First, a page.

Too often the general public satisfies its patriotic longings in giddy public displays whenever someone in a military uniform is introduced at a ballgame, often as a hero. All public service deserves respect, but donning camo is not ipso facto heroic.
Heroism is risking one’s personal safety to save another — diving into rushing water to save a stranger, flying an evacuation helicopter into a “hot fire” zone. We’re grateful to those who spend duty time in dangerous, distant places (not only the military); God bless them and all who have sacrificed.
But heroism isn’t a career as an army recruiter, or cataloging supplies at a National Guard base, or touring with the U.S. Army Chorus, or sitting in comfort while “flying” a heavily armed drone on a bombing run 7,000 miles away.
So, what does this have to do with democracy or patriotism?
In his 1961 Farewell Address, President Dwight Eisenhower famously beseeched the nation to guard against an outsized “military-industrial complex” (excessive arms spending, he also said, is taxpayer theft).
As a five-star general and World War II commander, “Ike” well understood how postwar euphoria might propel massive defense spending that would overwhelm social needs.
“Only an alert and knowledgeable citizenry can compel the proper meshing of the huge industrial and military machinery of defense with our peaceful methods and goals,” Eisenhower said, adding: “We want democracy to survive for all generations to come.”
Eisenhower was ignored.
At nearly $2 billion per day, U.S. defense spending equals the combined military budgets of Russia, China, India, the United Kingdom, Japan, France and Saudi Arabia. U.S. military outposts are artfully littered in every state, effectively assuring congressional support (politicians abhor base closings). In addition to its worldwide network of bases, the U.S. leads in arms exports, scattering lethal weapons to nations said to be strategic or friendly, at least for now.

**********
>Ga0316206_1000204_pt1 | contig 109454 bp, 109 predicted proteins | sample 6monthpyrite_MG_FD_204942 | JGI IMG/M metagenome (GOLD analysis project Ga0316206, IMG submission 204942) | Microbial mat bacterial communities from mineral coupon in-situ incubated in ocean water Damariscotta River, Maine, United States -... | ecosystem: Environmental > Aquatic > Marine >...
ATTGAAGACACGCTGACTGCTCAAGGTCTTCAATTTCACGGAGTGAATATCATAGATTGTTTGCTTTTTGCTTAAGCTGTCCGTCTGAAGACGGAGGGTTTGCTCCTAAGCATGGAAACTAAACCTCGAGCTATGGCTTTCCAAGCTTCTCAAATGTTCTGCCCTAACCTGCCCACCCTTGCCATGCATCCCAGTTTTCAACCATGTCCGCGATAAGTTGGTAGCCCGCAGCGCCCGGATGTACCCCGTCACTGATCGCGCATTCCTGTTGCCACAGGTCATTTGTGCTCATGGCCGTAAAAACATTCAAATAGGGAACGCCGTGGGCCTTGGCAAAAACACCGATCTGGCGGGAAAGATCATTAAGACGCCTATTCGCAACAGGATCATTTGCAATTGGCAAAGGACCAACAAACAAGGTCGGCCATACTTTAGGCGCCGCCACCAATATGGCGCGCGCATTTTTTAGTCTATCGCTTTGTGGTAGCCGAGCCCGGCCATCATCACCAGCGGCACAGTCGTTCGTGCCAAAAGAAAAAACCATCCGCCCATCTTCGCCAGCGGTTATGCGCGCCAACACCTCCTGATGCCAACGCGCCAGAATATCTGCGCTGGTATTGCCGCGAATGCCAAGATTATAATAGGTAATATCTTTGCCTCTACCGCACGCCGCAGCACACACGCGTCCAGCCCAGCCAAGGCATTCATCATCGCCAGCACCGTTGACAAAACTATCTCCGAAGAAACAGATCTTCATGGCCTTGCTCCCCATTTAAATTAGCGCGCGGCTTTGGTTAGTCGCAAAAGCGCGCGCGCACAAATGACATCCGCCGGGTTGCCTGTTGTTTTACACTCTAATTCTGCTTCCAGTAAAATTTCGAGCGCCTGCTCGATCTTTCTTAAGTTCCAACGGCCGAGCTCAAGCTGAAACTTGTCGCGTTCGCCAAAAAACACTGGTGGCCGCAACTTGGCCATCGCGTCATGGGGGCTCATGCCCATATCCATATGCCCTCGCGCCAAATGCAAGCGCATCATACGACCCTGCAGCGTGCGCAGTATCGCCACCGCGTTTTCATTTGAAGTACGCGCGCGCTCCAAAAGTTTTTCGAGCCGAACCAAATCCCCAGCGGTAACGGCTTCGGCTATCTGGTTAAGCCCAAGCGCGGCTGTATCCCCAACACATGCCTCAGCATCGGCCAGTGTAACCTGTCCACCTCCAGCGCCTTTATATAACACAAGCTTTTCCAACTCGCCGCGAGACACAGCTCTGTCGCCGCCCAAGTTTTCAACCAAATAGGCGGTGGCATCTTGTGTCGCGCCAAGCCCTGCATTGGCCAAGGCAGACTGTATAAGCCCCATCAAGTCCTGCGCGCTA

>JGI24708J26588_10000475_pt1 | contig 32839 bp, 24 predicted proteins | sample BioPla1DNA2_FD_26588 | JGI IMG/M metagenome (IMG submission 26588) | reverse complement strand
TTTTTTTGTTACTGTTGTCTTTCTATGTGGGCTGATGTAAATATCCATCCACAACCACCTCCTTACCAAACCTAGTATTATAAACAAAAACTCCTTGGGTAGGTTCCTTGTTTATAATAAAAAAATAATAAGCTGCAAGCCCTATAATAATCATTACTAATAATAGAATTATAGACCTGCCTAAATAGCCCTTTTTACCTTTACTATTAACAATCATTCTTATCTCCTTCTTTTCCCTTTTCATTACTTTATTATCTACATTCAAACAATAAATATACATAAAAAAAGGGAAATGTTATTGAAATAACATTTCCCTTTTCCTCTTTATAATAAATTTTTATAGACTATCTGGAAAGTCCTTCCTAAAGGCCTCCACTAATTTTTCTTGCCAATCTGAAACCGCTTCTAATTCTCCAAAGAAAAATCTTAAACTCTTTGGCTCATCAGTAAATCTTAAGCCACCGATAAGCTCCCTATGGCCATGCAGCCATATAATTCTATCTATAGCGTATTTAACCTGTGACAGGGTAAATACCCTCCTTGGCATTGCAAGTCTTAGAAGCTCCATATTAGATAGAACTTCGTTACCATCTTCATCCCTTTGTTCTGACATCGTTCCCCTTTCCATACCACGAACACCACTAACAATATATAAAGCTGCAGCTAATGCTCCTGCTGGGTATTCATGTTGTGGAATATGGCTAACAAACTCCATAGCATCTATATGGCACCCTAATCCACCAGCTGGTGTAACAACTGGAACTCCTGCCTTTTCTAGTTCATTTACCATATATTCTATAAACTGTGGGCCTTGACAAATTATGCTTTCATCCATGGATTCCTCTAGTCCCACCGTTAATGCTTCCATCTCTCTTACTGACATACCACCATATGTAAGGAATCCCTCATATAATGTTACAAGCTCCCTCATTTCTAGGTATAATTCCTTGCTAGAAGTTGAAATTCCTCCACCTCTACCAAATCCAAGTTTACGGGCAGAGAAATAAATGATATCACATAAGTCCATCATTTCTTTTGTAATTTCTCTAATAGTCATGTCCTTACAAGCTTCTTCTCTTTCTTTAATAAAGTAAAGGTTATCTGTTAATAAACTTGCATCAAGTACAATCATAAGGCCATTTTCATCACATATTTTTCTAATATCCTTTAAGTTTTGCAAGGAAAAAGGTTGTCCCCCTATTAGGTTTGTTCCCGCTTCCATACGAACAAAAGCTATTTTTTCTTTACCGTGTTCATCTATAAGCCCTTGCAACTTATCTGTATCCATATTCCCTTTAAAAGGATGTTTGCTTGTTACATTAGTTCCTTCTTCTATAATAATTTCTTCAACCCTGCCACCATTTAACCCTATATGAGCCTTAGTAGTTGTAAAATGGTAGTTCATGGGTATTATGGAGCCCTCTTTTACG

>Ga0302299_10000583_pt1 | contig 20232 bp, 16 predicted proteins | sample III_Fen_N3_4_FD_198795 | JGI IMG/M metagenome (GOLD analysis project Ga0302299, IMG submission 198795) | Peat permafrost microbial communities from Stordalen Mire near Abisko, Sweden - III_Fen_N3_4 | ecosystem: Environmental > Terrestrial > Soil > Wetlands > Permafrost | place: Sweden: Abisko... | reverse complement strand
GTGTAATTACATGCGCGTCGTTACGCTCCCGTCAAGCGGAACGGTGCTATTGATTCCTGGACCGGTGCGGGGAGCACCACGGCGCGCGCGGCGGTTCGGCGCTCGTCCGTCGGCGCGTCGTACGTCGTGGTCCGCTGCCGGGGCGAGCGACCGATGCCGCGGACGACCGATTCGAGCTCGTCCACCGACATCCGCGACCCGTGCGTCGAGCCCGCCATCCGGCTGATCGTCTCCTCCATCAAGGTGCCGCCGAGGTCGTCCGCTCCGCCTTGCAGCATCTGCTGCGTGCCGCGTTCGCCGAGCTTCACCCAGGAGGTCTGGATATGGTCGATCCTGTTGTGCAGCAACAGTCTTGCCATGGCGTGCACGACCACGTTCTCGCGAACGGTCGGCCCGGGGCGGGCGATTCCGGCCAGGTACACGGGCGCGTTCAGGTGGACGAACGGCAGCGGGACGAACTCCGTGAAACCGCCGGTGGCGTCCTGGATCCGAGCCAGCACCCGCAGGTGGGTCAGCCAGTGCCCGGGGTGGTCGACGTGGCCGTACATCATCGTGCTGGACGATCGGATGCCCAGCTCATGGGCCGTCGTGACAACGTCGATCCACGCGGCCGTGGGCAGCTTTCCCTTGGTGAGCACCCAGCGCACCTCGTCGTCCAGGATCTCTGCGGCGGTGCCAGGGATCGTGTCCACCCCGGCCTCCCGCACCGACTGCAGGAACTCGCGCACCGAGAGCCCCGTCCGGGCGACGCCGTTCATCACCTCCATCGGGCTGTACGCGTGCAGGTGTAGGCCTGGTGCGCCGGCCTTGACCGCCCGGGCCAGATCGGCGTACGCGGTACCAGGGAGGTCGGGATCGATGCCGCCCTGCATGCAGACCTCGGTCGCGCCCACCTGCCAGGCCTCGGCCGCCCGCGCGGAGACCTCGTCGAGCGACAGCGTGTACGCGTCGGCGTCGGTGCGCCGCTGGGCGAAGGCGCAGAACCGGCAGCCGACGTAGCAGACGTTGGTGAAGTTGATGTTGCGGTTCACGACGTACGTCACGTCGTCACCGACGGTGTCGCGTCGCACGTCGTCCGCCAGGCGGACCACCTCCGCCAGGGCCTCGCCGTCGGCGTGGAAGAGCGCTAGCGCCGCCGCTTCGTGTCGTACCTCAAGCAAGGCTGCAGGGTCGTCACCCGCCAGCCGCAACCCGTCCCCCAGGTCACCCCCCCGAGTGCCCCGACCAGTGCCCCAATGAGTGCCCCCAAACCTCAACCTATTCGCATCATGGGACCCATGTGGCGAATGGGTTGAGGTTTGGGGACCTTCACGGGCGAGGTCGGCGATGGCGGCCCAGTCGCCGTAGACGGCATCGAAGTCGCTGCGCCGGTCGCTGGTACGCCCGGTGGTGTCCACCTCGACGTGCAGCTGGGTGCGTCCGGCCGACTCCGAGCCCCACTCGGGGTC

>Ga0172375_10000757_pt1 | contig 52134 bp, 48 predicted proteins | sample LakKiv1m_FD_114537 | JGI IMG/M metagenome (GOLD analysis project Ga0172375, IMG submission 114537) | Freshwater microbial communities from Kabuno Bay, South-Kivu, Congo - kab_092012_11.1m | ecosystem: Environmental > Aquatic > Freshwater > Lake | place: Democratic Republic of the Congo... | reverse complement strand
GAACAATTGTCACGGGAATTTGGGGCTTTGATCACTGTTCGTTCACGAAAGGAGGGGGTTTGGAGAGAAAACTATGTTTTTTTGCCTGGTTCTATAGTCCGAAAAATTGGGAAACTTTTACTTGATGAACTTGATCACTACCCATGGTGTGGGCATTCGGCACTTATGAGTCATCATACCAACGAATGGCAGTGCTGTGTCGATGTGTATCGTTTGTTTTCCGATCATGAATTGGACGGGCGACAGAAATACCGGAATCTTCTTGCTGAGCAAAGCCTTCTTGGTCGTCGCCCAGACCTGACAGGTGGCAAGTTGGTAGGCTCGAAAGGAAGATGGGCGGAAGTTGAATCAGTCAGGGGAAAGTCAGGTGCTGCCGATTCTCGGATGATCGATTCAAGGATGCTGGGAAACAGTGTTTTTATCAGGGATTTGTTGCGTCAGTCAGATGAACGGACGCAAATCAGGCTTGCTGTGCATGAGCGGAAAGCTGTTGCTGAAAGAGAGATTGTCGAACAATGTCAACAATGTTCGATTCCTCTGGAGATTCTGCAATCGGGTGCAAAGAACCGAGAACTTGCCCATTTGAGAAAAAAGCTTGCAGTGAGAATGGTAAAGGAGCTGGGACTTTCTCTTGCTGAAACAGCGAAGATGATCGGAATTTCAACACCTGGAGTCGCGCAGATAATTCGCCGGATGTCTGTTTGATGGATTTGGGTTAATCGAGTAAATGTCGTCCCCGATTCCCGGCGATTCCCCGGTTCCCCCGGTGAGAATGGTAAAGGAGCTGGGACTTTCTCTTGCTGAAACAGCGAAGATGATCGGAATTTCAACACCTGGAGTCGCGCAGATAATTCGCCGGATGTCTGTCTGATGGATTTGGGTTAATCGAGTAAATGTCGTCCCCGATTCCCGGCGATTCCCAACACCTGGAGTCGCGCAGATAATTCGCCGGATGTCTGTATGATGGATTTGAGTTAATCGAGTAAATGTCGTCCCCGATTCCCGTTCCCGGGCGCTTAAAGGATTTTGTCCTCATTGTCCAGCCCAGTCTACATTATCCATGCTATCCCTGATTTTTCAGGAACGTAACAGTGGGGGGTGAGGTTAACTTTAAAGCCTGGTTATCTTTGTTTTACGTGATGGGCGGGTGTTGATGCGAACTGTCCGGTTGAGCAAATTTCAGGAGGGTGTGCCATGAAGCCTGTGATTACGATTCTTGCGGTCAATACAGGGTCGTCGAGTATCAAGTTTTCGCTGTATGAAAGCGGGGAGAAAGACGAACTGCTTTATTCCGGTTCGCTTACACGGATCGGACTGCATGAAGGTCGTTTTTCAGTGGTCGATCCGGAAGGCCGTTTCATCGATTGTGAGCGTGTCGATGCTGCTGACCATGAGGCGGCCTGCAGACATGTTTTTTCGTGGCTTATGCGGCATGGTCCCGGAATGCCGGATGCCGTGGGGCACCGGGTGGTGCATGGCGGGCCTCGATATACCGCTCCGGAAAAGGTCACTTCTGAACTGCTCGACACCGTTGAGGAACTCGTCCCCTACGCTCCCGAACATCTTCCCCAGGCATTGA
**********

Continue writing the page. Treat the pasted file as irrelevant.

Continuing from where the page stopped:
The U.S. has as many aircraft carriers as all other nations combined — a score of them the nuclear mega-machines with crews of 3,200. Each $13 billion ship costs $1 million daily to operate, carries 80 aircraft costing $50 million to $80 million each, and when sailing is escorted by seven ships with crews of thousands more.
The U.S. has long-range missiles and fleets of stealth bombers ($100 million each) and technically advanced drones ($28 million each) that enable near-instant strike capability anywhere without sending ground troops.
Having all that firepower is incentive to use it. The well-connected Project for a New American Century think tank, formed in 1997, advocated using a dominating military to establish global supremacy, under the high-sounding subterfuge of spreading democracy. Its first goal, to topple Iraq’s Saddam Hussein, was done under “faux” pretext after 9/11, with key Project members in high government posts (Dick Cheney, Donald Rumsfeld and Paul Wolfowitz among them; former U.S. Rep. Vin Weber of Minnesota was a founder).
Saddam went down in 2003, adding fuel to the Middle East cauldron of instability, forever wars and unimaginable population displacement. Tension with Iran is flaring anew, the Afghanistan war is now our history’s longest. Syria is a chaotic killing field, and U.S. global influence is tanking. So much for gaining “global leadership” with bombs.
Yet, the defense-contractor lobby and its congressional allies combine to expand already-staggering defense budgets with support boosted by every targeted campaign contribution — and by every wild cheer for the uniform. The patriotic dedication of those who serve is not in question, but the “military-industrial complex” uses boisterous support for the camouflage to help grease skids for yet more defense spending.
National defense is necessary, of course, but conspicuously excessive defense budgets rob from other critical priorities, as Eisenhower said.
We the People have mostly stood down in our patriotic duty. We might do well to remember what Abraham Lincoln identified as the dangers faced by democracy.
“If destruction be our lot,” Lincoln said, “we must be ourselves its author and finisher.”
He added: “As a nation of freemen, we must live through all time, or die by suicide.”
Ron Way lives in Edina. He’s at firstname.lastname@example.org.